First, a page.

Vetting officers are not employed to make moral judgements – they expect that people will have had varied life experiences and they will take a realistic view of modern life and its pressures. They are aware that life can be complicated and any difficulties that you have experienced will be carefully considered.
Vetting officers deal with hundreds of cases each year and are trained to deal with any issues arising during the process. Each case is treated individually and great care is taken in coming to each decision.
Candidates undergoing security vetting are treated impartially and consistently irrespective of any disability they may have, or of their gender, marital status, age, ethnicity, religious affiliation or sexual orientation.
Successful candidates will be given an unconditional offer of employment when their DV has been granted. Where it is necessary for national security reasons, we will be unable to provide feedback on your application.
Yes. Your vetting will be reviewed at regular intervals during your career.
Providing character referees is an important part of the vetting process. Your referees should be people who have known you well over a significant period of your life.
During the process you will be given advice on what to tell your referees and how to manage the relationship with them during this period and going forwards.
We will need to contact your current employer at an appropriate stage during the process and we will seek your permission to contact them. You will be asked to provide details of past employers.
You will have to provide a range of documents during the process. Examples, but not an exhaustive list, include:
Our staff and contractors are subject to a no drugs policy to reflect the adverse impact of illegal drug use and the misuse and abuse of other substances on behaviour, judgement, physical and mental health.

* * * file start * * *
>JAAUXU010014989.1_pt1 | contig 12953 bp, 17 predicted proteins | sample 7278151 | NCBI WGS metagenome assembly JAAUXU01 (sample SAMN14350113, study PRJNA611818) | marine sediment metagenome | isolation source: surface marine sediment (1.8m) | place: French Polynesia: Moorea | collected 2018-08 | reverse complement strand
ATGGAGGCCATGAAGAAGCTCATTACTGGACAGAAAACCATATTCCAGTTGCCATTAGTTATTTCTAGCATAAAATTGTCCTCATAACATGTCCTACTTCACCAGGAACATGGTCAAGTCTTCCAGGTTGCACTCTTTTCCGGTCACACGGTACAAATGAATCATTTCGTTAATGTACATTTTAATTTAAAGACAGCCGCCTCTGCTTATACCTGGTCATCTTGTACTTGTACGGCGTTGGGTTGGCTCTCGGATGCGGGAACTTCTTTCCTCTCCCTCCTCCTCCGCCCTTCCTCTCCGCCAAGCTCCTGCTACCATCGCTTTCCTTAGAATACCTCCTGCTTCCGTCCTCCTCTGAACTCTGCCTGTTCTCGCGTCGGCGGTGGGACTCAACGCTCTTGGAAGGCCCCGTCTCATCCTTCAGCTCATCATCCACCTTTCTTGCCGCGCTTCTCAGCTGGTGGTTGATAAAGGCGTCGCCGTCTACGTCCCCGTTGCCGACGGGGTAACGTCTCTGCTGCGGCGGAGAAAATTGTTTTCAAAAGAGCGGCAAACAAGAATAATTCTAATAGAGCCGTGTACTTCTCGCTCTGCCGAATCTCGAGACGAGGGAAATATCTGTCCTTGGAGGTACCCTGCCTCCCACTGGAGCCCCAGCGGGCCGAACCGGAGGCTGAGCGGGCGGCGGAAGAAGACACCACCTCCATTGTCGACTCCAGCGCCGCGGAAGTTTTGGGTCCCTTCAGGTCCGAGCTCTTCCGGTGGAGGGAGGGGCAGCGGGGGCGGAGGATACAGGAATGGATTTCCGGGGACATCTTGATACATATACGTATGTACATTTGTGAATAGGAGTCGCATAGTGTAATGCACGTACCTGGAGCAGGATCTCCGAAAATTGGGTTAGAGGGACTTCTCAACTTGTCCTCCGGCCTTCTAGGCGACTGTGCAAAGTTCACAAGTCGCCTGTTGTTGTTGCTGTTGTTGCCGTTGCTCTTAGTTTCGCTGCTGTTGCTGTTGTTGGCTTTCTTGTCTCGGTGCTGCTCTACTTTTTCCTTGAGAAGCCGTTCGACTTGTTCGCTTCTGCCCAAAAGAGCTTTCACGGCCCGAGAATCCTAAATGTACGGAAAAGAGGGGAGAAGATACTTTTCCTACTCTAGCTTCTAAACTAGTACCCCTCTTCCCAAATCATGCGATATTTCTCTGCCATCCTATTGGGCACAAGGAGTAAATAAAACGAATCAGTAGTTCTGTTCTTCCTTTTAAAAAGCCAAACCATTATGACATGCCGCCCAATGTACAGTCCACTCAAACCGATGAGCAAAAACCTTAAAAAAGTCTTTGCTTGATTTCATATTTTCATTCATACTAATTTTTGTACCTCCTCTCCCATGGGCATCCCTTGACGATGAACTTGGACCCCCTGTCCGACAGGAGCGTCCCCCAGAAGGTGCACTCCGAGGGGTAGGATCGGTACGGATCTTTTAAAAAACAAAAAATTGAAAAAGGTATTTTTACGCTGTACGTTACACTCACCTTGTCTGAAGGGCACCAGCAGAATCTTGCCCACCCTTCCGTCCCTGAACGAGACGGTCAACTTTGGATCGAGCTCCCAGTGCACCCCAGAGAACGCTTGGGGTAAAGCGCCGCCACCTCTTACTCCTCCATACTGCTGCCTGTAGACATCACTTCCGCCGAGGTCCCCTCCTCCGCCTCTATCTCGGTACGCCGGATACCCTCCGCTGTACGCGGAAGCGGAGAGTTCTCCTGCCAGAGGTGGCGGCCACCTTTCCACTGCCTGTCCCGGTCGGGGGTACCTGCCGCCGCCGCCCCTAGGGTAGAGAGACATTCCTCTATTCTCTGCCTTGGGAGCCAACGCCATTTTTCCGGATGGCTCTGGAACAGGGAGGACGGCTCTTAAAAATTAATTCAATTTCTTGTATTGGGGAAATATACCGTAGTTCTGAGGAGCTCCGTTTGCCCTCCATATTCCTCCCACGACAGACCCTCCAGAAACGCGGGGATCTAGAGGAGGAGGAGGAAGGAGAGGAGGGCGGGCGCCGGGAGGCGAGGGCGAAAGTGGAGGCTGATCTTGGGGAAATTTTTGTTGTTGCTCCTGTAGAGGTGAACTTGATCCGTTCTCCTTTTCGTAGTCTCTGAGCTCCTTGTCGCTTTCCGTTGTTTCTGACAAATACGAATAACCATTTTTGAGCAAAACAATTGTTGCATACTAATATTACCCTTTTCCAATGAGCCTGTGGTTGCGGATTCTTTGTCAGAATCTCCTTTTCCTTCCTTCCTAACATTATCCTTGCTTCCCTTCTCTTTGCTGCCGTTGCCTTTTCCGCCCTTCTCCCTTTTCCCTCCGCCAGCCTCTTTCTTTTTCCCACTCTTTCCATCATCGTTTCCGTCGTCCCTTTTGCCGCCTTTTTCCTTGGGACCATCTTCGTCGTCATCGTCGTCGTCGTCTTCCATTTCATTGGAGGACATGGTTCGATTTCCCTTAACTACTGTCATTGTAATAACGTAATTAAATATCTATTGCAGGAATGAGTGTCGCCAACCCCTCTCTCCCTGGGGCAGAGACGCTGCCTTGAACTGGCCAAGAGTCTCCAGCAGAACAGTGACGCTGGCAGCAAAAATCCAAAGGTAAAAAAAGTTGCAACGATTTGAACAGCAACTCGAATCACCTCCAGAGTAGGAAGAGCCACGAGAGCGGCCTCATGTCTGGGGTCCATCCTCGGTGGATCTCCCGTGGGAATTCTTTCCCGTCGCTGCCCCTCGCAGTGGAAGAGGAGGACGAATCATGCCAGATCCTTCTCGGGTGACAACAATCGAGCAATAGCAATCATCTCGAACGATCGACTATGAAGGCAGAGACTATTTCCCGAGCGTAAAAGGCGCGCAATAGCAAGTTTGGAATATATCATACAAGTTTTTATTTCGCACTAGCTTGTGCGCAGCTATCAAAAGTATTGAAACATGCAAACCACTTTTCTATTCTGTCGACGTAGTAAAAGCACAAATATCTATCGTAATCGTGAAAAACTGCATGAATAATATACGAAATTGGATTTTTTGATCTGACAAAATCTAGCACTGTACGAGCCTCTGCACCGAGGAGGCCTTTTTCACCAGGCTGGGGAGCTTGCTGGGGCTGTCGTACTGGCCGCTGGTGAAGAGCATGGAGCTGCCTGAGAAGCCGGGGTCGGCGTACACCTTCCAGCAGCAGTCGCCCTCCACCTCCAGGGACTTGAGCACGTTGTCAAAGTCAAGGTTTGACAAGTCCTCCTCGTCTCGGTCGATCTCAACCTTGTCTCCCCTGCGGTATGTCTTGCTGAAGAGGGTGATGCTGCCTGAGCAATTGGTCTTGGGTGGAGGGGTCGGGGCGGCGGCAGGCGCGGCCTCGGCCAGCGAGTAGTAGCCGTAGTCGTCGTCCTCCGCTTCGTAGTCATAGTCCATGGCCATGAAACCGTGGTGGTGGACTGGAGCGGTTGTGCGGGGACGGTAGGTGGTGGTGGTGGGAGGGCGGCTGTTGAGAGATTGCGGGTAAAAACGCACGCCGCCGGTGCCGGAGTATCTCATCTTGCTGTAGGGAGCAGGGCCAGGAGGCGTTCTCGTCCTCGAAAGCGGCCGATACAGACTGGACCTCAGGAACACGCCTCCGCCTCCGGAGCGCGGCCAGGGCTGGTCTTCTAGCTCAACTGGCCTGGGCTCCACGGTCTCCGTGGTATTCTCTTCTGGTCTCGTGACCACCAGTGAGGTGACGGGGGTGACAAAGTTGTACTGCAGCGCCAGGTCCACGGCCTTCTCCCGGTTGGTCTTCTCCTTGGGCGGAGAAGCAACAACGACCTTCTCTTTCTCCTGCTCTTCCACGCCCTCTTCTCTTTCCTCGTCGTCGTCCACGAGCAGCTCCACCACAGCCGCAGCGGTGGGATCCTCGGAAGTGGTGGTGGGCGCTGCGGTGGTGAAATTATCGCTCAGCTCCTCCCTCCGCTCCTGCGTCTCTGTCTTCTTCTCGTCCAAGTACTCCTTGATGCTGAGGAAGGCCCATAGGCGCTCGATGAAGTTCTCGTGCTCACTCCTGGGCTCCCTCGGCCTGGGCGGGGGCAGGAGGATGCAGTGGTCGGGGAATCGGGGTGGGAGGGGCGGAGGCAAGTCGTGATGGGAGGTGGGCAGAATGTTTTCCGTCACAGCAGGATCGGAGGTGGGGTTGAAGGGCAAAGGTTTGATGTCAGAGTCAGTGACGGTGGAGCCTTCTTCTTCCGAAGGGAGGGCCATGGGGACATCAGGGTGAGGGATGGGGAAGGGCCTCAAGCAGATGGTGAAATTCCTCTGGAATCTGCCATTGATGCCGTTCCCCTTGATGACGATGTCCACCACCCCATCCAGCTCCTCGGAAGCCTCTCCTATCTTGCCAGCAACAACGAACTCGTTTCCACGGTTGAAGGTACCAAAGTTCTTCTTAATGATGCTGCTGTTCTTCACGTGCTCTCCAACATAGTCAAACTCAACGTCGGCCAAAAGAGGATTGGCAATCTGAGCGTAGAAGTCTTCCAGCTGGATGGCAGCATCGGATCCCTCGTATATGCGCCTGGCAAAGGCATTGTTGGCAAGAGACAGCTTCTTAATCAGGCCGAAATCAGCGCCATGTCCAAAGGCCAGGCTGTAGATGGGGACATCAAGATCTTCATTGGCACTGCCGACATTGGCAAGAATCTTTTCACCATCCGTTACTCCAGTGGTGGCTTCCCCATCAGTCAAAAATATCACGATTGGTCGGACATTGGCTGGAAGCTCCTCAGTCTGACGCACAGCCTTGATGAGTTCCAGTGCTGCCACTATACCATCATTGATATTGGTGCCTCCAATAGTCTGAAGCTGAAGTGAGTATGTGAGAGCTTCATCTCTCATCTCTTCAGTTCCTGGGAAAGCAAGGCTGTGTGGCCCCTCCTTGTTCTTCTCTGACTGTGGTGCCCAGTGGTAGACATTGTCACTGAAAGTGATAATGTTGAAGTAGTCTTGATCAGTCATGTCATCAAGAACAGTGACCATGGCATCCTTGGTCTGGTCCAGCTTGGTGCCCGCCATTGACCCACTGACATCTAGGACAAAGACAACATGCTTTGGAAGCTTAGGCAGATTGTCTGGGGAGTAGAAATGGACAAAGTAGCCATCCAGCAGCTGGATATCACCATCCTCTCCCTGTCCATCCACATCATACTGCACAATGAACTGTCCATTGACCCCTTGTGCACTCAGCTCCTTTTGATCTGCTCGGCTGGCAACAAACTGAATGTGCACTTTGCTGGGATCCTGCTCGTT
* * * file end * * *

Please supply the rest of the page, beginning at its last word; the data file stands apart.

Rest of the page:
The policy prohibits the use, possession or supply of illegal drugs. Misuse or abuse of prescribed medication or any other substance is also incompatible with holding security clearance which can be refused or withdrawn if this policy is not observed, so you should adhere to our policy from the point of application onwards. The point of application is the date you submit your application form.
We realise some of our candidates will have used drugs in the past, and this may not be a bar to a successful application, but it is important to be open and honest about your drug/substance use. You will be asked during the recruitment process for your consent to provide a sample which will be tested for drugs should your application proceed.
A criminal record would not necessarily preclude an applicant from gaining a job here. Each case is considered on an individual basis and all relevant convictions are taken into account.
We do not discriminate against applicants who may have entries on social networking sites. Discretion is an important part of working for the organisation, however, and we encourage candidates to use such sites sensibly and apply privacy settings as appropriate.
Candidates who already hold DV clearance from their current employment may not need to have certain parts of the vetting process repeated. This will be assessed on a case by case basis.